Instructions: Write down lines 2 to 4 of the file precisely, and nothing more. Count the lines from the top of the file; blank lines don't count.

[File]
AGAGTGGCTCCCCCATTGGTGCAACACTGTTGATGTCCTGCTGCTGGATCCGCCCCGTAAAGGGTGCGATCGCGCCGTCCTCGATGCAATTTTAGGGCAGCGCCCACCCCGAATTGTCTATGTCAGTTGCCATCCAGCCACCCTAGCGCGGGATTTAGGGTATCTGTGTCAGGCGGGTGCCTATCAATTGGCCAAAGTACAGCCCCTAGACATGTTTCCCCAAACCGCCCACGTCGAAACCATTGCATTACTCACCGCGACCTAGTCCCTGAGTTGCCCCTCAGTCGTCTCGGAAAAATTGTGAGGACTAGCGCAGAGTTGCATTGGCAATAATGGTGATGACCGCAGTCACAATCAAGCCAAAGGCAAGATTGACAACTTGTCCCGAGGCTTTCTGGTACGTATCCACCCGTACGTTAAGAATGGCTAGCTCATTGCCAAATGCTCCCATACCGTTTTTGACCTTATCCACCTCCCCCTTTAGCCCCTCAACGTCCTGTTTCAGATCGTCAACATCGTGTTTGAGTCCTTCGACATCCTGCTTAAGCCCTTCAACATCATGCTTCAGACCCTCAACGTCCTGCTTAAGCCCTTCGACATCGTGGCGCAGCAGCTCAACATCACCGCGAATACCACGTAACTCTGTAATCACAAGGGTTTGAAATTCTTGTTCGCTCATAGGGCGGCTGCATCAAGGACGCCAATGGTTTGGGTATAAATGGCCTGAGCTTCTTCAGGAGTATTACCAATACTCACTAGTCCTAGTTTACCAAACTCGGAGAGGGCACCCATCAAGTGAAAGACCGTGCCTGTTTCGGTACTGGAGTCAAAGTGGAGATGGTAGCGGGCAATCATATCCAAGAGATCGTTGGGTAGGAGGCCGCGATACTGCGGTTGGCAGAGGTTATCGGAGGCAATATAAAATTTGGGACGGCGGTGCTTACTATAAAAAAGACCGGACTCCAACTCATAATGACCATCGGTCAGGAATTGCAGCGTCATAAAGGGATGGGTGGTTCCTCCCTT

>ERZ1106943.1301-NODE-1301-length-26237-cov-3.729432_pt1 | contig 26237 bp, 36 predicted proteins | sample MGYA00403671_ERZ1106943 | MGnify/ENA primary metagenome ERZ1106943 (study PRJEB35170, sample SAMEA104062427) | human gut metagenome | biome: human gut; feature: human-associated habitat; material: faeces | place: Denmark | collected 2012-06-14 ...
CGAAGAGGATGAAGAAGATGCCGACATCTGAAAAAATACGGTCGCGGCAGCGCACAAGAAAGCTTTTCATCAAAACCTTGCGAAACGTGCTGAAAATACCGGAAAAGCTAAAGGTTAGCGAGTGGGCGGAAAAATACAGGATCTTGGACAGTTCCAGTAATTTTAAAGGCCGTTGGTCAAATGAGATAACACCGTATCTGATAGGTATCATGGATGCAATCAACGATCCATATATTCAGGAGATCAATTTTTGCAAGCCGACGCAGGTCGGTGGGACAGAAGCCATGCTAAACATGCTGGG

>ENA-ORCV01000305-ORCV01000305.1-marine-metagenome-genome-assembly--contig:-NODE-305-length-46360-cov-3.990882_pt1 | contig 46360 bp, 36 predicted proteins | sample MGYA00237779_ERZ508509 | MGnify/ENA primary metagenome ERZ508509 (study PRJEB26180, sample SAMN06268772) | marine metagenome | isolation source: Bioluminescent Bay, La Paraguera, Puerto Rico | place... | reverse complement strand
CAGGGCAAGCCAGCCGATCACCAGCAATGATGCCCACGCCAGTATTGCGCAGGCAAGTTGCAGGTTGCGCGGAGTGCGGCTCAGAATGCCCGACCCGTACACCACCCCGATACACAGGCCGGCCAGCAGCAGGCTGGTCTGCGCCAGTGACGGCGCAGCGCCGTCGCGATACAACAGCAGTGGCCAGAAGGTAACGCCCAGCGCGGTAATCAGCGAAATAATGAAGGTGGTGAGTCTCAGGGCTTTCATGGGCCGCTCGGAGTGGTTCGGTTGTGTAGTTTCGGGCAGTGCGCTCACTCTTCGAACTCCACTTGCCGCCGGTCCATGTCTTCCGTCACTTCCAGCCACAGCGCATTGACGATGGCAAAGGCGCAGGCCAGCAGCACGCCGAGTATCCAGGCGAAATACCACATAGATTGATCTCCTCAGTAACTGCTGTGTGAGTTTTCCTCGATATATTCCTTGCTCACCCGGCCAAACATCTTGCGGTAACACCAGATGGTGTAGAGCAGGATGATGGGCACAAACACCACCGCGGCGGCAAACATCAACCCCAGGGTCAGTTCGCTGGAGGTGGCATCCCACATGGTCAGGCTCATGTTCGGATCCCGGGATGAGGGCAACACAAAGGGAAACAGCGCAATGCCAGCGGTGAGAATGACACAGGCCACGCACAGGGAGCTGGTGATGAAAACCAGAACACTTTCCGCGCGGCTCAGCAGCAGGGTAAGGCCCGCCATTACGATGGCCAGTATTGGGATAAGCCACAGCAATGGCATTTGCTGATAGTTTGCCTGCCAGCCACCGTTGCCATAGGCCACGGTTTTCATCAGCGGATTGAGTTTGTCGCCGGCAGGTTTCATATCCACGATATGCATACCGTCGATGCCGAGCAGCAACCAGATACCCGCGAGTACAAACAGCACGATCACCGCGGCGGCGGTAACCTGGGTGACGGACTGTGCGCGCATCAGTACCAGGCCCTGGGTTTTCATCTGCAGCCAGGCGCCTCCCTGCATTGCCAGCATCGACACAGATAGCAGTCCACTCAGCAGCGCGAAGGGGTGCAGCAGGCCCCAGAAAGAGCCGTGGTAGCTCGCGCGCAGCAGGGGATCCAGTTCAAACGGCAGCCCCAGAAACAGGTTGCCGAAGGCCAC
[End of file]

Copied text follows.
>ERZ1106943.1301-NODE-1301-length-26237-cov-3.729432_pt1 | contig 26237 bp, 36 predicted proteins | sample MGYA00403671_ERZ1106943 | MGnify/ENA primary metagenome ERZ1106943 (study PRJEB35170, sample SAMEA104062427) | human gut metagenome | biome: human gut; feature: human-associated habitat; material: faeces | place: Denmark | collected 2012-06-14 ...
CGAAGAGGATGAAGAAGATGCCGACATCTGAAAAAATACGGTCGCGGCAGCGCACAAGAAAGCTTTTCATCAAAACCTTGCGAAACGTGCTGAAAATACCGGAAAAGCTAAAGGTTAGCGAGTGGGCGGAAAAATACAGGATCTTGGACAGTTCCAGTAATTTTAAAGGCCGTTGGTCAAATGAGATAACACCGTATCTGATAGGTATCATGGATGCAATCAACGATCCATATATTCAGGAGATCAATTTTTGCAAGCCGACGCAGGTCGGTGGGACAGAAGCCATGCTAAACATGCTGGG

>ENA-ORCV01000305-ORCV01000305.1-marine-metagenome-genome-assembly--contig:-NODE-305-length-46360-cov-3.990882_pt1 | contig 46360 bp, 36 predicted proteins | sample MGYA00237779_ERZ508509 | MGnify/ENA primary metagenome ERZ508509 (study PRJEB26180, sample SAMN06268772) | marine metagenome | isolation source: Bioluminescent Bay, La Paraguera, Puerto Rico | place... | reverse complement strand